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Chickens in Permaculture Design

Once we know all the things that Chickens need and provide, we can place
them intelligently in the landscape.
Veggie Garden:
The veggie garden can benefit greatly from the controlled
presence of chickens. In the initial stages of garden creation they can be fenced
into the whole area, transforming lawn and weedy ground into fertile soil. Mulch
adds OM and encourages the chickens to scratch. In established gardens they are
kept for short periods in movable, bed-sized pens called chicken tractors, which
concentrate their activity. The garden can be placed between the house and the
main chicken area, so that garden waste can be thrown over the fence, and
manured bedding easily accessed for the garden.
Worm bed:
Chickens can also be combined with the production of both quality
compost and red wiggler worms. A small, enclosed (rodent/predator resistant)
area attached to the coop can be a repository for kitchen and garden waste. The
chickens scratch through this material, eating what they want (including some
worms) and shredding the rest for rapid decomposition. Fresh material is raked
up and buried daily to feed worms, and finished compost can be obtained for the
garden. This area also allows the chickens to regulate their temperature if the
following idea is employed.
Greenhouse:
The coop can be combined with the greenhouse, which can keep
the chickens warmer in the cooler months. In return, the chickens increase levels
of night/winter heat and CO2. Utilize materials with thermal mass to make this
design work well. To avoid build-up of destructive ammonia gas, remove and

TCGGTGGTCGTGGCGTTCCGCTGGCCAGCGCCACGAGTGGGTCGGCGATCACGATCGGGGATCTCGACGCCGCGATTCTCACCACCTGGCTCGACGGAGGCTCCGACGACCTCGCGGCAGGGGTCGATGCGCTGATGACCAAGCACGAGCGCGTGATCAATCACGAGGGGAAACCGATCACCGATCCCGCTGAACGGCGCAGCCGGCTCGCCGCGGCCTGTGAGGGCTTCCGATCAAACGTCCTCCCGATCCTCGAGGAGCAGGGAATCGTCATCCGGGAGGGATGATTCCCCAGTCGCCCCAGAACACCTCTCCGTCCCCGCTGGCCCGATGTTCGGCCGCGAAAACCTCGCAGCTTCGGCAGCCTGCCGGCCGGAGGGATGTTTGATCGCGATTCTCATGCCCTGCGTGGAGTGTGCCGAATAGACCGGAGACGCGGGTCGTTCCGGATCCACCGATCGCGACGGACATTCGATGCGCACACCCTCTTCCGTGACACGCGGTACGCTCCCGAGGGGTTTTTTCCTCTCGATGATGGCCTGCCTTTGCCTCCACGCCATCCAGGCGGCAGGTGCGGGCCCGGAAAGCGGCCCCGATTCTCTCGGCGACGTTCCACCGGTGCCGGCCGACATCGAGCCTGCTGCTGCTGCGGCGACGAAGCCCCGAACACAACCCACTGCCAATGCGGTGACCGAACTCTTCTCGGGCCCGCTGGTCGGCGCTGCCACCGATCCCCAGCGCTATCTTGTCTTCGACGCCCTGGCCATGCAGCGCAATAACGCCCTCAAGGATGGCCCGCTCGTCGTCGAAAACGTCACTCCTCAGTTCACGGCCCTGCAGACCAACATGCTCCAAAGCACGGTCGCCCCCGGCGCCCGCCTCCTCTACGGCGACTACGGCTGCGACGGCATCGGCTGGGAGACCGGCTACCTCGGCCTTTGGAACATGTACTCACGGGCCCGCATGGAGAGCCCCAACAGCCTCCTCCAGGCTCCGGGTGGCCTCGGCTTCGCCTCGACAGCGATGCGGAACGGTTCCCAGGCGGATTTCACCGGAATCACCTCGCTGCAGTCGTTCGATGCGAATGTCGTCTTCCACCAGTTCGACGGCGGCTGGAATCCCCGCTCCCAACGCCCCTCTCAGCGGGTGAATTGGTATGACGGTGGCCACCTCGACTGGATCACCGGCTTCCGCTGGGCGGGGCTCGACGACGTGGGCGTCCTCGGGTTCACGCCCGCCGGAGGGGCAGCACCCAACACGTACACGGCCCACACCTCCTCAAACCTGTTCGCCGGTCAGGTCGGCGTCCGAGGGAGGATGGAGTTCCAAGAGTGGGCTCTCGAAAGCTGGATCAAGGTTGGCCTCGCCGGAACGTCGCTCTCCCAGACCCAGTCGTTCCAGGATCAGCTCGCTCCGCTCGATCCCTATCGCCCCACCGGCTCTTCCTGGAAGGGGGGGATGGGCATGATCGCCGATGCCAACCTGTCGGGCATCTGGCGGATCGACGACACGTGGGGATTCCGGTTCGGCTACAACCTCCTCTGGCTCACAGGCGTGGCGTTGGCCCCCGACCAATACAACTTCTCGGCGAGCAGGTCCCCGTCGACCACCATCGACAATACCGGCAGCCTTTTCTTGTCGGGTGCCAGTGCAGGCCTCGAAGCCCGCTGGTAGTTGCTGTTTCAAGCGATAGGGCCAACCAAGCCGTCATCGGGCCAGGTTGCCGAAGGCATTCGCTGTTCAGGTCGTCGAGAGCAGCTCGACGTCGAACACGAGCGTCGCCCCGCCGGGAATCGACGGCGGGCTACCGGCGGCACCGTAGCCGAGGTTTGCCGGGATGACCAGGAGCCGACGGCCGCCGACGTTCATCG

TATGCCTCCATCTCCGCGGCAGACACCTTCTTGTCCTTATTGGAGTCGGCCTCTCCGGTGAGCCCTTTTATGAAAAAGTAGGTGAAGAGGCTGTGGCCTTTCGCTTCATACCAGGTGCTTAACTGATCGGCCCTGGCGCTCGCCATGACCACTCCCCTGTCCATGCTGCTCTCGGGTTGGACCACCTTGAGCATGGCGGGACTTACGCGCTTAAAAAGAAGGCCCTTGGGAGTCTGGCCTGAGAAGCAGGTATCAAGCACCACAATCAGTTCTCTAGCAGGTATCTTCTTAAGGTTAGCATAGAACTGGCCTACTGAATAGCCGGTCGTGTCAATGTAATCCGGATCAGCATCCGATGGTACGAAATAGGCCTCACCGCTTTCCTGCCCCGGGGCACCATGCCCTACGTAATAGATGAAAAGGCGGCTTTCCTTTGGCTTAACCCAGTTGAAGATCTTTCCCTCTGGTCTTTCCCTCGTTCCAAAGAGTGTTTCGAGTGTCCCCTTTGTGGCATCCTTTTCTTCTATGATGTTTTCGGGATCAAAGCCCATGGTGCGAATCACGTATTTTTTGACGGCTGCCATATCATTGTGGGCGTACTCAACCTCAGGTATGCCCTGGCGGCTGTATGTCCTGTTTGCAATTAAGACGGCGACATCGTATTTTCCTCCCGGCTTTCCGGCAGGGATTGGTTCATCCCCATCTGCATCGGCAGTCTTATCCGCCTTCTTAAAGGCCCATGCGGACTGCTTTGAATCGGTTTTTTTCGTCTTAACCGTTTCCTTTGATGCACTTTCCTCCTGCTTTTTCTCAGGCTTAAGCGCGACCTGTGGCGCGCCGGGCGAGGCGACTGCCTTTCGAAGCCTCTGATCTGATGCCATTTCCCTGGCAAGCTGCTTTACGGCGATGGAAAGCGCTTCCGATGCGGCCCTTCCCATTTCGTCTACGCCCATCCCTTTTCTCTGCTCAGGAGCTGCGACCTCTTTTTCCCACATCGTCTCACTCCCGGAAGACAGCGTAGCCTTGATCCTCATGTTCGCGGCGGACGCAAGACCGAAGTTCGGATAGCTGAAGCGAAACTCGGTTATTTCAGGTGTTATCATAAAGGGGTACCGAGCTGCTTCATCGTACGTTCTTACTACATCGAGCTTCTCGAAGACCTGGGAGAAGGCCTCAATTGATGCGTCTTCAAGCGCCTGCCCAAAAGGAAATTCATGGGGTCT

replace carbon-rich bedding regularly. On a larger site the greenhouse/coop can
be located between the veggie garden and the orchard so that chickens can easily
be directed into either system.
The Orchard (more rural sites):
Chickens can benefit the orchard by keeping
down weeds and eating pests (such as the apple codling moth larva) that
overwinter in fallen fruit. They also contribute manure.
The forest garden (more urban sites):
A forest garden is an edible eco-system
with multiple layers of vegetation. Why not design and locate it to supplement
your chickens diets too. See Chicken Forage Plants for the CRD for ideas.

Chicken Forage Plants the South Island


Self Seeding Annuals:

Vetch
Orach
Kale
Lettuces
Parsley
Cleavers
Chickweed
Sunflower

Herbaceous Perennials:

Comfrey
Clovers
Alfalfa
Fennel
Horse Radish
Perennial Collards
Stinging Nettle

Shrubs:

Currents (Chickens may eat current worm)


Eleagnus (Goumi, Russian Olive, Autumn Olive)
Barberry
Chinese Wolfberry
Siberian Pea Shrub (seeds and pods)

Trees:

Mulberry (high protein fruits drop 3 4 months)


Elderberry (abundant fruit)
Saskatoon Berry
Hawthorn (fruits)
Any fruit trees (chickens eat many common pest that over
winter in fallen fruit (ie apple codling moth)

Vines:

Grapes
Kiwis
Rubus species (thayberry, loganberry, blackberry etc)

For storage and processing: Black Locust (seeds and pods)


Honey Locust (seeds and pods)
Walnut
Chestnut